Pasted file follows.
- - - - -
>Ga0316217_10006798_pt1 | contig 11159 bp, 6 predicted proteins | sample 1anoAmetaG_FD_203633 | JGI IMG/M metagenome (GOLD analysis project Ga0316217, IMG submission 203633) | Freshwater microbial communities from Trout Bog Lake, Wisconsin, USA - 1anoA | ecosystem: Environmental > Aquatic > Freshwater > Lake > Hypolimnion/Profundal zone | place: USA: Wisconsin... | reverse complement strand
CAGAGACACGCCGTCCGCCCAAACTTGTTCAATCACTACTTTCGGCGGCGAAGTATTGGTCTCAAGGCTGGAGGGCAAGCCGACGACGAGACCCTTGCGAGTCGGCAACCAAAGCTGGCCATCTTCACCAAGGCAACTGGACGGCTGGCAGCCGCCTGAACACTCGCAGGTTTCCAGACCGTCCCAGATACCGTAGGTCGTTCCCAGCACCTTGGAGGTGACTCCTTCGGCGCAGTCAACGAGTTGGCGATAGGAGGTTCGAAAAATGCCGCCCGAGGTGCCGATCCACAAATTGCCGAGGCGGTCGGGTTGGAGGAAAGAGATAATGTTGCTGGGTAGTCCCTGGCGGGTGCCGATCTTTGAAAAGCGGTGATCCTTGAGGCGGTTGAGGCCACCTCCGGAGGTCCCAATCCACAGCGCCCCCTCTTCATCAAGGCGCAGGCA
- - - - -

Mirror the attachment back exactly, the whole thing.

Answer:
>Ga0316217_10006798_pt1 | contig 11159 bp, 6 predicted proteins | sample 1anoAmetaG_FD_203633 | JGI IMG/M metagenome (GOLD analysis project Ga0316217, IMG submission 203633) | Freshwater microbial communities from Trout Bog Lake, Wisconsin, USA - 1anoA | ecosystem: Environmental > Aquatic > Freshwater > Lake > Hypolimnion/Profundal zone | place: USA: Wisconsin... | reverse complement strand
CAGAGACACGCCGTCCGCCCAAACTTGTTCAATCACTACTTTCGGCGGCGAAGTATTGGTCTCAAGGCTGGAGGGCAAGCCGACGACGAGACCCTTGCGAGTCGGCAACCAAAGCTGGCCATCTTCACCAAGGCAACTGGACGGCTGGCAGCCGCCTGAACACTCGCAGGTTTCCAGACCGTCCCAGATACCGTAGGTCGTTCCCAGCACCTTGGAGGTGACTCCTTCGGCGCAGTCAACGAGTTGGCGATAGGAGGTTCGAAAAATGCCGCCCGAGGTGCCGATCCACAAATTGCCGAGGCGGTCGGGTTGGAGGAAAGAGATAATGTTGCTGGGTAGTCCCTGGCGGGTGCCGATCTTTGAAAAGCGGTGATCCTTGAGGCGGTTGAGGCCACCTCCGGAGGTCCCAATCCACAGCGCCCCCTCTTCATCAAGGCGCAGGCA